Personally, I came away with some new writing contacts (having met some lovely fellow writers) a stash of useful industry insights (the rise of independent presses over the last few years is really impressive!) and a notebook full of writing tips and ideas. I also got a huge confidence boost from my one-on-one’s which were with agents and both really positive. They liked my manuscripts, said I could write well and advised me to keep at it and just submit, submit submit. One agent said “keep writing and keep sending me your work.” which I was hugely chuffed by and will certainly follow through on.

As you can probably tell, I thoroughly recommend the Festival of Writing and I certainly hope to attend it again in the future – maybe I’ll see you there?

Writing Bubble

the deep breath before the plunge

fell and waterThere’s a scene in LOTR Return Of The King where, on the eve of a huge battle, Gandalf and Pippin stand on a balcony of Minas Tirith looking out across the plains towards Mordor. Mount Doom glowers ominously in the distance and a brooding darkness is engulfing the land. “It’s so quiet” says Pippin, awestruck. “It’s the deep breath before the plunge” Gandalf responds.

I’ve always loved that line – it captures so well that feeling of anticipating something inevitable, particularly if you’re viewing it with some trepidation. There’s nothing you can do to stop the passage of time: the thing – whatever it is – is going to happen. So you take that deep breath, and you wait.

I’m feeling a teeny bit like that now. Only a very teeny bit – thankfully I’m not facing the ‘great battle of our time’ or anything even close. There is no growing shadow, menacing volcano, or hoards of Orks about to descend. But change is coming. Summer has rolled on past and is nearing its its destination. Next week school term begins and with it an end to the lazy days and a lurching jump back into the morning routine.

This September also brings with it two changes for our family – my eldest begins middle school and my youngest is starting school nursery five mornings a week. In actual fact, these changes are good. I’m pretty sure both my boys are ready for them, as is my middle son who’s going to find himself the ‘big brother’ rather than the ‘little brother’ in school for the first time. But still, they’re changes and I’ve never been one for change – it brings the unknown which is well… unknown. Anything could happen! Give me the comforting blanket of familiarity any time.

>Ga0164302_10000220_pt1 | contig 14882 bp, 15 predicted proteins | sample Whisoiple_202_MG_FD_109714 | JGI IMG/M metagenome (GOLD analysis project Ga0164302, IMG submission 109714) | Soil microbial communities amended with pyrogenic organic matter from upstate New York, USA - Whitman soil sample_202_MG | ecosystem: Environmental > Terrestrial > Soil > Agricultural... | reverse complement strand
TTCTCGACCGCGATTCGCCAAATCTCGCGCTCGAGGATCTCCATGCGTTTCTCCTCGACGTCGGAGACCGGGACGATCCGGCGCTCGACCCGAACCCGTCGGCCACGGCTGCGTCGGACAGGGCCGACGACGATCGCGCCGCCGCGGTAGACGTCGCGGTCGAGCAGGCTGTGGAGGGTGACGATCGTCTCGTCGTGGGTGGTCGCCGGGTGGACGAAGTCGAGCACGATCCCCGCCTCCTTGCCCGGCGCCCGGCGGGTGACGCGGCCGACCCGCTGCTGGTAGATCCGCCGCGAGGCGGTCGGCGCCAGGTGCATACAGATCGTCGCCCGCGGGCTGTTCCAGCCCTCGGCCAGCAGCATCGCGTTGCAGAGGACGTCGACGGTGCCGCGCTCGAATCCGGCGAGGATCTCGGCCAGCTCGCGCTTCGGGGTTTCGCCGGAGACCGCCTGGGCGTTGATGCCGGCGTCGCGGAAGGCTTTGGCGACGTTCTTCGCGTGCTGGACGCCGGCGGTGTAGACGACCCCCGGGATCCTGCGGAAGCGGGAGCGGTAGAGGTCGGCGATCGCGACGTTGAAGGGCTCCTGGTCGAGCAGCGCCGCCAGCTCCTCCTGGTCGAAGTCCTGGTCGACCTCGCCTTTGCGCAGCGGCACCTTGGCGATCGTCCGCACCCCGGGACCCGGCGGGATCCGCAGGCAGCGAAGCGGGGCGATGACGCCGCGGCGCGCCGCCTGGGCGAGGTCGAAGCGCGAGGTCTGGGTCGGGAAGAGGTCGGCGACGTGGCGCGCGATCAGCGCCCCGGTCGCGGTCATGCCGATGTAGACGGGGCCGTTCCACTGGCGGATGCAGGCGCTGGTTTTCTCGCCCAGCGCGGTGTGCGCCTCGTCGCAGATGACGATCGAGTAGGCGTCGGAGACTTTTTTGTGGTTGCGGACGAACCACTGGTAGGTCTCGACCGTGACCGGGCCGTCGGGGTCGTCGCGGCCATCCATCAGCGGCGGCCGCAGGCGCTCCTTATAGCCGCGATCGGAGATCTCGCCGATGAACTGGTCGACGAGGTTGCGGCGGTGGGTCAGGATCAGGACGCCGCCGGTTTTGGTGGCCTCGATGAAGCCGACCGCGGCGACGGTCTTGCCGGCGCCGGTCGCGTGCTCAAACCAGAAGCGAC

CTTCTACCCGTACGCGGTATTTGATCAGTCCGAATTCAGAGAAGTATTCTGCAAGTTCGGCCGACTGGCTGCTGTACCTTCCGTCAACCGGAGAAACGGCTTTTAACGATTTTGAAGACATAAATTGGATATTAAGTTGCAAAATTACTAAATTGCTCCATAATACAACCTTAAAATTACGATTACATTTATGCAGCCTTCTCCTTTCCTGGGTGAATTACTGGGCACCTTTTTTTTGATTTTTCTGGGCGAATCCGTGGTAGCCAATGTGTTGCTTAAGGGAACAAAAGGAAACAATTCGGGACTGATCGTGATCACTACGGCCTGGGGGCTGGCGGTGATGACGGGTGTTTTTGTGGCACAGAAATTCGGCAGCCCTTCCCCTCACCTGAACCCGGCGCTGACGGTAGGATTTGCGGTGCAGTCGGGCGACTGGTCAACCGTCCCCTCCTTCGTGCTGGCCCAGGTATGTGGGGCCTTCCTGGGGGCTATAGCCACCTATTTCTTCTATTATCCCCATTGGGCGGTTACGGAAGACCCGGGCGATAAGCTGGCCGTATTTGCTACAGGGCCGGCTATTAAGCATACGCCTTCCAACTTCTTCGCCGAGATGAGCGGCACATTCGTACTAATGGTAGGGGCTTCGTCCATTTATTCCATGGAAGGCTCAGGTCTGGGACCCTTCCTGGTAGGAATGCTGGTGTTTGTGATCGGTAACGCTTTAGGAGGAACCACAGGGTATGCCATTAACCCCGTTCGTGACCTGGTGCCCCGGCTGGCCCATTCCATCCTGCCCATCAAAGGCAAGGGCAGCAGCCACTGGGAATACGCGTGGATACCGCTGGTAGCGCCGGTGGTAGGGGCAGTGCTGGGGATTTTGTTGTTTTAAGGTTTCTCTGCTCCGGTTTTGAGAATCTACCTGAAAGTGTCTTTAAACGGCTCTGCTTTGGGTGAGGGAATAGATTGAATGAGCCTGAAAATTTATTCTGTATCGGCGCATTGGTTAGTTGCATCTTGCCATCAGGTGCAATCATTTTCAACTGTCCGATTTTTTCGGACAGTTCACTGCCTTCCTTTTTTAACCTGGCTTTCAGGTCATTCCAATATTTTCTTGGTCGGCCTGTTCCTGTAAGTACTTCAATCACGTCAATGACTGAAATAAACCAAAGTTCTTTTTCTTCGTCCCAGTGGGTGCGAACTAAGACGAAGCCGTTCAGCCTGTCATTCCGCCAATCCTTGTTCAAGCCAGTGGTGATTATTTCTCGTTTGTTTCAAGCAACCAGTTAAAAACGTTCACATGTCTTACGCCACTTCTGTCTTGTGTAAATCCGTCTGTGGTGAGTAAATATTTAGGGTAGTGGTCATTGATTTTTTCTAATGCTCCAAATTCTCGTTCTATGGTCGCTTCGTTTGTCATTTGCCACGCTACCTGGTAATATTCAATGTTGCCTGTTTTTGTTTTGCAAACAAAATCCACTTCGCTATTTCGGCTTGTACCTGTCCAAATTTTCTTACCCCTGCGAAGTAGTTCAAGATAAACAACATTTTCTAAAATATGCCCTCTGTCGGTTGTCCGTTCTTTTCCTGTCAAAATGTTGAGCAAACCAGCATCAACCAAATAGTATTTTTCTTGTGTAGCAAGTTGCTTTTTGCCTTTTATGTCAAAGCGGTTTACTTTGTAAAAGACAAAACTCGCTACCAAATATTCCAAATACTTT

There’s another reason for my deep breath too though. I’m not looking at encroaching darkness, I’m actually looking at a beautiful sunrise. Because with the new school term comes time to pursue my creative goals – the most time I’ve had in years (and years!). Five mornings of child-free time a week! Ok, some of that will be taken up by work, and yes I’ll also need to get on top of all sorts of household stuff that I’ve let slide, and I’ve promised myself I’ll get fit, but still… all that time. I can’t help but be excited!

Right now my creativity is champing at the bit. I’ve been fitting drawing and writing into little bits of time I’ve had over the summer and am finally close to submitting my first assignment for my illustration course. Woo hoo! It’s taken me ages to get to this point so I’m hoping to be able to up the pace a bit once we get settled into the new school year.

I’ve also signed up to go to the Festival of Writing in early September where I have two one-on-one meetings with agents arranged. Eeek. I’ve been editing picture book manuscripts on and off all summer to submit to them and finally got two sent off yesterday! I’m hoping to get useful feedback from the sessions. It feels like a good time to talk to some professionals, go to some seminars (I went to some great ones at the Festival last year) and generally get my head back into my writing again.

I’m also going to get back to more regular blogging and my weekly #WhatImWriting linky after a summer off. Hopefully my productivity in all areas will improve but, at this point it’s hard to tell quite how things will pan out. Will my mornings pass in a blur of ironing and attempts to get to the bottom of my email pile? Will ‘getting fit’ steal from creativity or encourage it? Will all my boys settle into their new routines without a hitch? Will I?

Yes, change is definitely on the way and with a week of summer holidays to go, I’m standing on the balcony of my citadel (ok, sitting on the sofa in my living room) watching it approach. Chances of an eerie silence falling to herald it? In this house?! Zero. But I’ll be taking that deep breath.

And then… the plunge.

Writing Bubble